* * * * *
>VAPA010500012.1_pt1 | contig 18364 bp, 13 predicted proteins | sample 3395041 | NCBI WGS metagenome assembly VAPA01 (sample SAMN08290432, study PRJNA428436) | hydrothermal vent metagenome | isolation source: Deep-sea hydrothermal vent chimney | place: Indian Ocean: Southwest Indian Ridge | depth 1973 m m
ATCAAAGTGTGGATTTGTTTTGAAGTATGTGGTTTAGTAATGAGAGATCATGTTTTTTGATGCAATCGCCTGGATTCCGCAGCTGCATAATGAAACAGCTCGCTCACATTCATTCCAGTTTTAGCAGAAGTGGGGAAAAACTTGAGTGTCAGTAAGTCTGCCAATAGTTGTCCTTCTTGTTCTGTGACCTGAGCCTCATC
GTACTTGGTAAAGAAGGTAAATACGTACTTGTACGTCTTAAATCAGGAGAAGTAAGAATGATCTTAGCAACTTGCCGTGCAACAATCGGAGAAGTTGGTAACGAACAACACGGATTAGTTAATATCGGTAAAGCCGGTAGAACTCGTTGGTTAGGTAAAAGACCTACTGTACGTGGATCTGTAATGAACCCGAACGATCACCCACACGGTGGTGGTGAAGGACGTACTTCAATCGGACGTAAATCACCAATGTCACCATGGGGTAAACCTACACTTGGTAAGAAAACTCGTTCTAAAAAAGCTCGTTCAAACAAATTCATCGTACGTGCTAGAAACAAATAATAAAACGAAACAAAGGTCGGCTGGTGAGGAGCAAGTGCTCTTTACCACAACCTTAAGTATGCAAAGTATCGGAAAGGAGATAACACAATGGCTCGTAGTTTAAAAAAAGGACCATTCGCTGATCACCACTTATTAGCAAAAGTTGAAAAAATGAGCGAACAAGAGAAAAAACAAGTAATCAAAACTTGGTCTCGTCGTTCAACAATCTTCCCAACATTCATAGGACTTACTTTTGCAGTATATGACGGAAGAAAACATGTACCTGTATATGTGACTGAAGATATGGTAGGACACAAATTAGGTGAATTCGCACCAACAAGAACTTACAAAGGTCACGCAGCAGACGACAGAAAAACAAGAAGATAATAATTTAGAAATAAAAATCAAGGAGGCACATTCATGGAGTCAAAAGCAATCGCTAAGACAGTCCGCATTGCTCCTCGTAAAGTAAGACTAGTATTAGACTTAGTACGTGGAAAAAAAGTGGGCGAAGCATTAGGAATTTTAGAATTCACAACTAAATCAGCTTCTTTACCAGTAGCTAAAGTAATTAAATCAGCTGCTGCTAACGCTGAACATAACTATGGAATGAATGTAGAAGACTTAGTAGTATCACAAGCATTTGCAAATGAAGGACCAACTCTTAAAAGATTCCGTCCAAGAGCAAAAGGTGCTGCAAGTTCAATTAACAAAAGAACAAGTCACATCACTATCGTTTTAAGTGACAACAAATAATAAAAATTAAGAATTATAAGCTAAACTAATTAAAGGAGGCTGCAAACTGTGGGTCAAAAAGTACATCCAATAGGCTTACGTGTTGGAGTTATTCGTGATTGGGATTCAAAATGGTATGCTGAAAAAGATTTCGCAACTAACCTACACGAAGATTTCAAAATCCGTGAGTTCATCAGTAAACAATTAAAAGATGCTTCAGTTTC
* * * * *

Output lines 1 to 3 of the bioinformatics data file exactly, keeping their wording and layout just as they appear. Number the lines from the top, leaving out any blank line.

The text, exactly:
>VAPA010500012.1_pt1 | contig 18364 bp, 13 predicted proteins | sample 3395041 | NCBI WGS metagenome assembly VAPA01 (sample SAMN08290432, study PRJNA428436) | hydrothermal vent metagenome | isolation source: Deep-sea hydrothermal vent chimney | place: Indian Ocean: Southwest Indian Ridge | depth 1973 m m
ATCAAAGTGTGGATTTGTTTTGAAGTATGTGGTTTAGTAATGAGAGATCATGTTTTTTGATGCAATCGCCTGGATTCCGCAGCTGCATAATGAAACAGCTCGCTCACATTCATTCCAGTTTTAGCAGAAGTGGGGAAAAACTTGAGTGTCAGTAAGTCTGCCAATAGTTGTCCTTCTTGTTCTGTGACCTGAGCCTCATC
GTACTTGGTAAAGAAGGTAAATACGTACTTGTACGTCTTAAATCAGGAGAAGTAAGAATGATCTTAGCAACTTGCCGTGCAACAATCGGAGAAGTTGGTAACGAACAACACGGATTAGTTAATATCGGTAAAGCCGGTAGAACTCGTTGGTTAGGTAAAAGACCTACTGTACGTGGATCTGTAATGAACCCGAACGATCACCCACACGGTGGTGGTGAAGGACGTACTTCAATCGGACGTAAATCACCAATGTCACCATGGGGTAAACCTACACTTGGTAAGAAAACTCGTTCTAAAAAAGCTCGTTCAAACAAATTCATCGTACGTGCTAGAAACAAATAATAAAACGAAACAAAGGTCGGCTGGTGAGGAGCAAGTGCTCTTTACCACAACCTTAAGTATGCAAAGTATCGGAAAGGAGATAACACAATGGCTCGTAGTTTAAAAAAAGGACCATTCGCTGATCACCACTTATTAGCAAAAGTTGAAAAAATGAGCGAACAAGAGAAAAAACAAGTAATCAAAACTTGGTCTCGTCGTTCAACAATCTTCCCAACATTCATAGGACTTACTTTTGCAGTATATGACGGAAGAAAACATGTACCTGTATATGTGACTGAAGATATGGTAGGACACAAATTAGGTGAATTCGCACCAACAAGAACTTACAAAGGTCACGCAGCAGACGACAGAAAAACAAGAAGATAATAATTTAGAAATAAAAATCAAGGAGGCACATTCATGGAGTCAAAAGCAATCGCTAAGACAGTCCGCATTGCTCCTCGTAAAGTAAGACTAGTATTAGACTTAGTACGTGGAAAAAAAGTGGGCGAAGCATTAGGAATTTTAGAATTCACAACTAAATCAGCTTCTTTACCAGTAGCTAAAGTAATTAAATCAGCTGCTGCTAACGCTGAACATAACTATGGAATGAATGTAGAAGACTTAGTAGTATCACAAGCATTTGCAAATGAAGGACCAACTCTTAAAAGATTCCGTCCAAGAGCAAAAGGTGCTGCAAGTTCAATTAACAAAAGAACAAGTCACATCACTATCGTTTTAAGTGACAACAAATAATAAAAATTAAGAATTATAAGCTAAACTAATTAAAGGAGGCTGCAAACTGTGGGTCAAAAAGTACATCCAATAGGCTTACGTGTTGGAGTTATTCGTGATTGGGATTCAAAATGGTATGCTGAAAAAGATTTCGCAACTAACCTACACGAAGATTTCAAAATCCGTGAGTTCATCAGTAAACAATTAAAAGATGCTTCAGTTTC